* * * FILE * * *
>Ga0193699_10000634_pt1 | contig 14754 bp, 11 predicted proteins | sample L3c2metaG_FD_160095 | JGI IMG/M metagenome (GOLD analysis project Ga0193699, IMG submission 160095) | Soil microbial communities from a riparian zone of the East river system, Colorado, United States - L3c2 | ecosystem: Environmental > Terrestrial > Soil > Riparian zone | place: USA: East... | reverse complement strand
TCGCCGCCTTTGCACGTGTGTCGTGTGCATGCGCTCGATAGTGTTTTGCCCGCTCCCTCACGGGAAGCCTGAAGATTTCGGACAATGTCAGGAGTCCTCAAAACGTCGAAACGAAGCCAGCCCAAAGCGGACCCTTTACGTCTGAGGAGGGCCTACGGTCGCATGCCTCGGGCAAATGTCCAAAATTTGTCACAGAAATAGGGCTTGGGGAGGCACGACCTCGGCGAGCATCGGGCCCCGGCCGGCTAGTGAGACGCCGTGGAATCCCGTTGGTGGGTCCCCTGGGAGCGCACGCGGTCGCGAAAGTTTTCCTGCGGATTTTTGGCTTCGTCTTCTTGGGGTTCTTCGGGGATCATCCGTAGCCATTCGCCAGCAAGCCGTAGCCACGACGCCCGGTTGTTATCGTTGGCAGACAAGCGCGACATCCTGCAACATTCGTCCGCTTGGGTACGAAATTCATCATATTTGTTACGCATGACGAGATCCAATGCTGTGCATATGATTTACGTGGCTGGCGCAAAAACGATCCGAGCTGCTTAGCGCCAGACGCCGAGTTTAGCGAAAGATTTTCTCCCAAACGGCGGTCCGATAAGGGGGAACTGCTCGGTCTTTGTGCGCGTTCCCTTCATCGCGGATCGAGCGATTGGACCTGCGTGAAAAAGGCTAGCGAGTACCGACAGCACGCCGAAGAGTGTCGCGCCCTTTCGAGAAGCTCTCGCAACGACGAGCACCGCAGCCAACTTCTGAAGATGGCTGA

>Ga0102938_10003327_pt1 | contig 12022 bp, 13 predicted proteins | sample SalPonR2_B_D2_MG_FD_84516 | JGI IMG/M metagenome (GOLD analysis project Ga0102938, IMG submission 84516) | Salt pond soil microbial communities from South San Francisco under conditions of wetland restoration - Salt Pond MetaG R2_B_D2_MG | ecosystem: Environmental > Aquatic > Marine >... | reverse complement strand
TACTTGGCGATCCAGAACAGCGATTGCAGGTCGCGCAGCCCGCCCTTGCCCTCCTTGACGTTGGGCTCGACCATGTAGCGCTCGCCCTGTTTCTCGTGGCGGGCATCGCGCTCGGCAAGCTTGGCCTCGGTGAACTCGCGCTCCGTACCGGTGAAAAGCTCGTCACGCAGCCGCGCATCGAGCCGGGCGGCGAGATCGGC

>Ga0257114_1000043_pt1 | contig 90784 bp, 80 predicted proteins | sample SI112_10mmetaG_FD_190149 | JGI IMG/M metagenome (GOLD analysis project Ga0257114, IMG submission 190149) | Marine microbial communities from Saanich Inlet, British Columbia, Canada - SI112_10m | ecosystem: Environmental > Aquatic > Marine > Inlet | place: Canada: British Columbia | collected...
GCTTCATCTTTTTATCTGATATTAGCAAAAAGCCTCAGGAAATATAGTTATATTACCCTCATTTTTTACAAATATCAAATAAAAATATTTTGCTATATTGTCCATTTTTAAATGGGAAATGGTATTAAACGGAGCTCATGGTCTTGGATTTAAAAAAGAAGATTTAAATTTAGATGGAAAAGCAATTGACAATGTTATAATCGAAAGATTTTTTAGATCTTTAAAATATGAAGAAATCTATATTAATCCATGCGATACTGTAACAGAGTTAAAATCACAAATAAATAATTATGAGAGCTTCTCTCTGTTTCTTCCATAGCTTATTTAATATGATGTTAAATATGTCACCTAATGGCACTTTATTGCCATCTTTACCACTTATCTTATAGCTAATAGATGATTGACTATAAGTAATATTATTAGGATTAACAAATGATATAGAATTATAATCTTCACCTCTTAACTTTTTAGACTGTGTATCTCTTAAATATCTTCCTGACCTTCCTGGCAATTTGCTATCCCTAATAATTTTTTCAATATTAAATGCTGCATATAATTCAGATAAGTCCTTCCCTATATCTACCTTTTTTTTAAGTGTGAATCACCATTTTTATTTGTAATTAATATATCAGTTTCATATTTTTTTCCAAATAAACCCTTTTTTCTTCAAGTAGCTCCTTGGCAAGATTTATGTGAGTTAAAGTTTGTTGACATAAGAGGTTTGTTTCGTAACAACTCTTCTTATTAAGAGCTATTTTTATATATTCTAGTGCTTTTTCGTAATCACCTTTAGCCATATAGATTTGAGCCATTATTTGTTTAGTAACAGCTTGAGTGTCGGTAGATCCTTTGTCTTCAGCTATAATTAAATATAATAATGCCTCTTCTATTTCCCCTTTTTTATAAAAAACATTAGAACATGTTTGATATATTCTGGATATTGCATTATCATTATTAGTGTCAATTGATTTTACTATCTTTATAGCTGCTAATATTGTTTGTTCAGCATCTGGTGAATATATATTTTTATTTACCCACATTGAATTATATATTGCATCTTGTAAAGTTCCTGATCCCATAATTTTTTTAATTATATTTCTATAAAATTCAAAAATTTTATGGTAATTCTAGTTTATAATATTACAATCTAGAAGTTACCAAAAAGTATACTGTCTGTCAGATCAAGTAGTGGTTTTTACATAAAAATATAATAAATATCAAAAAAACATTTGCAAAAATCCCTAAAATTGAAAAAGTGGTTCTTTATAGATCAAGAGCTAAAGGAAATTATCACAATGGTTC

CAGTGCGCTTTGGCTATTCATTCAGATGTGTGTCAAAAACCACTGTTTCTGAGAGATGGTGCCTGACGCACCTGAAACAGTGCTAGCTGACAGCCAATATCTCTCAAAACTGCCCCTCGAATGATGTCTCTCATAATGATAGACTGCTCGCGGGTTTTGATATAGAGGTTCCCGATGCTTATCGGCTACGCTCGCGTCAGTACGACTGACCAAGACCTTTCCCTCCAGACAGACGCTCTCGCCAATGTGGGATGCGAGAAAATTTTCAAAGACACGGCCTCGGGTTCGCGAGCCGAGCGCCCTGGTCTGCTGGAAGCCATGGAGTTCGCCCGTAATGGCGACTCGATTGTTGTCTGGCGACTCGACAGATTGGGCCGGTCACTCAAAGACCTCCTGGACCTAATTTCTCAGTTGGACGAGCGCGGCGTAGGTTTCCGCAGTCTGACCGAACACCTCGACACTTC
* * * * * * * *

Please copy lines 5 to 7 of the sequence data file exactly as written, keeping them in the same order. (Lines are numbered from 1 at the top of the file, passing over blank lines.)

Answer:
>Ga0257114_1000043_pt1 | contig 90784 bp, 80 predicted proteins | sample SI112_10mmetaG_FD_190149 | JGI IMG/M metagenome (GOLD analysis project Ga0257114, IMG submission 190149) | Marine microbial communities from Saanich Inlet, British Columbia, Canada - SI112_10m | ecosystem: Environmental > Aquatic > Marine > Inlet | place: Canada: British Columbia | collected...
GCTTCATCTTTTTATCTGATATTAGCAAAAAGCCTCAGGAAATATAGTTATATTACCCTCATTTTTTACAAATATCAAATAAAAATATTTTGCTATATTGTCCATTTTTAAATGGGAAATGGTATTAAACGGAGCTCATGGTCTTGGATTTAAAAAAGAAGATTTAAATTTAGATGGAAAAGCAATTGACAATGTTATAATCGAAAGATTTTTTAGATCTTTAAAATATGAAGAAATCTATATTAATCCATGCGATACTGTAACAGAGTTAAAATCACAAATAAATAATTATGAGAGCTTCTCTCTGTTTCTTCCATAGCTTATTTAATATGATGTTAAATATGTCACCTAATGGCACTTTATTGCCATCTTTACCACTTATCTTATAGCTAATAGATGATTGACTATAAGTAATATTATTAGGATTAACAAATGATATAGAATTATAATCTTCACCTCTTAACTTTTTAGACTGTGTATCTCTTAAATATCTTCCTGACCTTCCTGGCAATTTGCTATCCCTAATAATTTTTTCAATATTAAATGCTGCATATAATTCAGATAAGTCCTTCCCTATATCTACCTTTTTTTTAAGTGTGAATCACCATTTTTATTTGTAATTAATATATCAGTTTCATATTTTTTTCCAAATAAACCCTTTTTTCTTCAAGTAGCTCCTTGGCAAGATTTATGTGAGTTAAAGTTTGTTGACATAAGAGGTTTGTTTCGTAACAACTCTTCTTATTAAGAGCTATTTTTATATATTCTAGTGCTTTTTCGTAATCACCTTTAGCCATATAGATTTGAGCCATTATTTGTTTAGTAACAGCTTGAGTGTCGGTAGATCCTTTGTCTTCAGCTATAATTAAATATAATAATGCCTCTTCTATTTCCCCTTTTTTATAAAAAACATTAGAACATGTTTGATATATTCTGGATATTGCATTATCATTATTAGTGTCAATTGATTTTACTATCTTTATAGCTGCTAATATTGTTTGTTCAGCATCTGGTGAATATATATTTTTATTTACCCACATTGAATTATATATTGCATCTTGTAAAGTTCCTGATCCCATAATTTTTTTAATTATATTTCTATAAAATTCAAAAATTTTATGGTAATTCTAGTTTATAATATTACAATCTAGAAGTTACCAAAAAGTATACTGTCTGTCAGATCAAGTAGTGGTTTTTACATAAAAATATAATAAATATCAAAAAAACATTTGCAAAAATCCCTAAAATTGAAAAAGTGGTTCTTTATAGATCAAGAGCTAAAGGAAATTATCACAATGGTTC

CAGTGCGCTTTGGCTATTCATTCAGATGTGTGTCAAAAACCACTGTTTCTGAGAGATGGTGCCTGACGCACCTGAAACAGTGCTAGCTGACAGCCAATATCTCTCAAAACTGCCCCTCGAATGATGTCTCTCATAATGATAGACTGCTCGCGGGTTTTGATATAGAGGTTCCCGATGCTTATCGGCTACGCTCGCGTCAGTACGACTGACCAAGACCTTTCCCTCCAGACAGACGCTCTCGCCAATGTGGGATGCGAGAAAATTTTCAAAGACACGGCCTCGGGTTCGCGAGCCGAGCGCCCTGGTCTGCTGGAAGCCATGGAGTTCGCCCGTAATGGCGACTCGATTGTTGTCTGGCGACTCGACAGATTGGGCCGGTCACTCAAAGACCTCCTGGACCTAATTTCTCAGTTGGACGAGCGCGGCGTAGGTTTCCGCAGTCTGACCGAACACCTCGACACTTC